Response: If you have a Wiscard, you can add money online using a credit card at http:go.wisc.edu/print. You can add money to be used strictly for printing (no fees) or money to be used for various campus purchases (2% fee). We get it that not everyone wants to use their credit card but the machine that enables people to put money on a separate print card using cash is $ 10,000! Ouch! That is why there is only one, located on the 2nd floor of Memorial Library.
Suggestion: The printers should provide the option for double-sided printing. (received 2/22/17)
Response: We have checked our institutional memory on this and the computers had been set to default to double-sided printing in the past (the printers are capable of it) but we got complaints about paying for double-sided printing when single-sided was requested, so we switched the default to single-sided printing. You can easily change this but you must do it before leaving the computers in the reference area. There are instructions posted in the carrels on how to switch to double-sided printing. You may do so on either the PDF or Microsoft Word print pages.
Suggestion: It would be great to get a high capactiy stapler that can handle 25 pages. (received 2/14/17)
Response: Our apologies, we should have had a sign up a while back indicating the location of the heavy duty stapler. We do have a very swank, heavy duty stapler that can staple up to 80 pages. It is located at the Circulation Desk. We decided to put this stapler at the Circ Desk because in the past the heavy duty staplers have tended to go on walkabout. The Circ Desk Assistant can put in the particular size staple cartridge you need for the number of pages you have.
Suggestion: WHY are there so many undergrads in the Law Library? WHY don't you follow your own rules? (received 4/27/16)
Response: The Law Library has recently received several complaints from law students regarding undergraduate use of the Law Library during the weeks surrounding final exams. Thank you for bringing your concerns to our attention.
In order to provide adequate study space for law students, the Law Library does have a limited access period which begins four full weekends before the first proctored law exam and remains in effect until shortly before the last law exam date. During this period, access to the Law Library is limited to law students, law faculty & staff, as well as to individuals needing to do legal research or use our collection. More information is available at http://library.law.wisc.edu/about/policies/limitedaccess.html.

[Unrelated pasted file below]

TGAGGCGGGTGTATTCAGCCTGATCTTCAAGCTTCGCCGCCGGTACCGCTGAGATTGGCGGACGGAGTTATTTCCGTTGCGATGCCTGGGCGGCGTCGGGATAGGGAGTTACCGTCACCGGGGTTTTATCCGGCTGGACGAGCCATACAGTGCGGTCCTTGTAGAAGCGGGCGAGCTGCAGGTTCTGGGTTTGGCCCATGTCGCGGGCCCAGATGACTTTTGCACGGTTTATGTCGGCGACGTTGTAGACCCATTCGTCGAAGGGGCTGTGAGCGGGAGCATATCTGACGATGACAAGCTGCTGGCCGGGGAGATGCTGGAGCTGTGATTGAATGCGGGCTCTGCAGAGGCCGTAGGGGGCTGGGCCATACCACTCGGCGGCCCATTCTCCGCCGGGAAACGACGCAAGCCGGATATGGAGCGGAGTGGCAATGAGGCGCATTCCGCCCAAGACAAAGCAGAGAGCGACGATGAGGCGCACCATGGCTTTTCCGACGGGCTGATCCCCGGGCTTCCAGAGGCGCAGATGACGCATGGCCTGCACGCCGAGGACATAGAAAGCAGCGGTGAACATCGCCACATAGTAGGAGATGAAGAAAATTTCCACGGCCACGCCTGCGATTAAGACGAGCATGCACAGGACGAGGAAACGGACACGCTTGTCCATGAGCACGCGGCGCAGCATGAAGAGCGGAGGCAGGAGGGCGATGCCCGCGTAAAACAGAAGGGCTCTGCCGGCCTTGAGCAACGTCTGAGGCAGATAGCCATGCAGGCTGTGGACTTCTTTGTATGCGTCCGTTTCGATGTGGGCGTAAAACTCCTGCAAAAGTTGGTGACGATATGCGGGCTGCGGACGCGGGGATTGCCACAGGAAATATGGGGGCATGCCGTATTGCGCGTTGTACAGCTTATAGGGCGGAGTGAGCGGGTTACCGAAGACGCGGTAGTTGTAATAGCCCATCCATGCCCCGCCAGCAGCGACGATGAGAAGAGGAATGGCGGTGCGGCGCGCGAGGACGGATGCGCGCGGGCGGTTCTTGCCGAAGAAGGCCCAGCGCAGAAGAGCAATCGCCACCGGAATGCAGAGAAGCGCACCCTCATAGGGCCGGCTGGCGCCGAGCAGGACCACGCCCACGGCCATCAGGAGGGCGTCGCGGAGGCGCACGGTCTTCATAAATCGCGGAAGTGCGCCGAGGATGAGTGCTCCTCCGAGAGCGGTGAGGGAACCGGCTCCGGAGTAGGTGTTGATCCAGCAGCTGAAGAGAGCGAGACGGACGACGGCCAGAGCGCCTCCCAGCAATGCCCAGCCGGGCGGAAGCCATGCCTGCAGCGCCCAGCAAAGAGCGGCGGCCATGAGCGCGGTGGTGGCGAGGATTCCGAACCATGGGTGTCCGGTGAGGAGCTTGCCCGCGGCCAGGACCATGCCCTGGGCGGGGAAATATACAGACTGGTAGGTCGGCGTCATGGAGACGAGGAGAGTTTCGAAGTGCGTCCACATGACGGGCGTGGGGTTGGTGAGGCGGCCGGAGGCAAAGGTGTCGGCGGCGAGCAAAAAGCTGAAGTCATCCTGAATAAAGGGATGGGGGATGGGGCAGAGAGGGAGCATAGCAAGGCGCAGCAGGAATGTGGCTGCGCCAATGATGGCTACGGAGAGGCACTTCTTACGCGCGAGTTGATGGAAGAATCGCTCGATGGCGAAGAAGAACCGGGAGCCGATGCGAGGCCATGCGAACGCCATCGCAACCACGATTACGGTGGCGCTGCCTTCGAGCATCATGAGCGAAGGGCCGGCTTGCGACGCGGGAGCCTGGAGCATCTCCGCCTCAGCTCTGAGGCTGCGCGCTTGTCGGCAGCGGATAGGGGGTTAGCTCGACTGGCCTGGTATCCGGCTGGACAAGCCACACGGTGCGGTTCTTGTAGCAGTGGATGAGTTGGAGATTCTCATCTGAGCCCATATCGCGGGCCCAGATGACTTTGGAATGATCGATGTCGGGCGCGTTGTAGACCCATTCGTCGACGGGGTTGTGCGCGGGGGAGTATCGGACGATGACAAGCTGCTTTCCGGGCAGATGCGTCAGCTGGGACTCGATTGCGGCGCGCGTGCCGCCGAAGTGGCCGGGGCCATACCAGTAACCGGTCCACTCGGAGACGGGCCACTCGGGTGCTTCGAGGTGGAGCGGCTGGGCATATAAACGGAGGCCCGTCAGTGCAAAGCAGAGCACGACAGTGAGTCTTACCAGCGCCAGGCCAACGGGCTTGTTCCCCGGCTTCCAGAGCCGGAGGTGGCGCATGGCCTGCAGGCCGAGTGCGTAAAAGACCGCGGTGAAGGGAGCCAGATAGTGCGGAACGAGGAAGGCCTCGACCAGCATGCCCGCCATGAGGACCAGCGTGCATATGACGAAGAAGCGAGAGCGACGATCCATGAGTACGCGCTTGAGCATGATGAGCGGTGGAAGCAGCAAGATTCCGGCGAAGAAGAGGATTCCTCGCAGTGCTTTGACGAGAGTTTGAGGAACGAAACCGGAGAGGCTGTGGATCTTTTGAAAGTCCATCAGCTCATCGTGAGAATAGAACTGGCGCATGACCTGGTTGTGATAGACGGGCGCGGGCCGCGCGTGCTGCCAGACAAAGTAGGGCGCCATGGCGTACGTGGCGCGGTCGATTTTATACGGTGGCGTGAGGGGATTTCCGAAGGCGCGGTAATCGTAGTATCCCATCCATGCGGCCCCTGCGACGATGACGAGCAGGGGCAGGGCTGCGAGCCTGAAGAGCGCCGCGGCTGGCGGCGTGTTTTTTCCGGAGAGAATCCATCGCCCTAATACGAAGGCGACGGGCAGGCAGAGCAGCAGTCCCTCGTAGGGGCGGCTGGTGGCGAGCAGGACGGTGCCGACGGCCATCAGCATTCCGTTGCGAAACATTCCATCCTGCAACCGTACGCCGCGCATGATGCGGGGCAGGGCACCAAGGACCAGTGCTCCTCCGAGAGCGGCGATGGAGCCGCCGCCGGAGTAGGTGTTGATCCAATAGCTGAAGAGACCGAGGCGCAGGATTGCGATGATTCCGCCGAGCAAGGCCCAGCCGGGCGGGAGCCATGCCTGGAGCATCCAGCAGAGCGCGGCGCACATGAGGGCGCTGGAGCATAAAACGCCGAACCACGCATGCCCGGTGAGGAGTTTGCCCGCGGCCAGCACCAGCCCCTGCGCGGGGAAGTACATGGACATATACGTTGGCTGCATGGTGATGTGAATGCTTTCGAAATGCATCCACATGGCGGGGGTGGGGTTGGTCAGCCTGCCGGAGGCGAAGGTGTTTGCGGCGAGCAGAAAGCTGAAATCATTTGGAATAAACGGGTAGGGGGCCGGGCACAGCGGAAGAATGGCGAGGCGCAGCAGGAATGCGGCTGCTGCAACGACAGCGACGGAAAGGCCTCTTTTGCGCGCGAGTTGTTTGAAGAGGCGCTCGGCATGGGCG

Currently, our monitoring hours are 11:00 am to 9:00 pm every day during the limited access period. We recognize that there have been some gaps in coverage this semester and we are working to correct them. For the next several weeks, our staff will also conduct periodic walk-throughs of the most heavily used areas of the Library and ask that students who don’t appear to be studying law to leave the Law Library. We will also address those who are violating our policies on food or noise as stated at http://library.law.wisc.edu/about/policies/index.html.
We would also like to enlist your help. It is very difficult for us to find students willing to staff the monitor desk. These students routinely encounter resistance and sometimes anger from those wishing to enter the Law Library. This includes undergraduates and other non law students who are turned away, but it also often includes law students who don’t want to or cannot produce their student ids. For example, law students frequently leave their ids in their lockers and then get upset with the monitor when they are told that they need to go get it to enter the Library.
To help make the experience more positive for everyone, we’d appreciate it if law students could be patient and cooperative when asked to show their id and remind you that our monitors are there at the request of the SBA.
In addition, we were recently informed that some library users have been observed violating library policies on food and noise. We will attempt to address these concerns with our walk throughs. We also ask law students to notify library staff right away if they notice inappropriate or distracting behavior. This will allow us to address the problem behavior in a more timely manner. You don’t even have to leave your study areas to contact us - between the hours of 8:00 am and 9:00 pm, simply click the “Chat Now” link on the library home page to speak with a law librarian - http://library.law.wisc.edu/.
The Law Library staff will continue to explore additional ways to improve the study and research atmosphere for law students, particularly around exam time. Thank you for your suggestions and for your cooperation. (posted 4/28/16)
Suggestion: I'd like the Law Library to purchase a book on law systems theory. It is called: "Observing Law through Systems Theory" by Richard Nobles. Hart Publishing, 2013. (received 4/27/16)
Response: Thank you for your purchase suggestion. We have reviewed it and agreed that it is a good fit for our collection. We ordered it and asked that you be notified when it is available. (posted 4/28/16)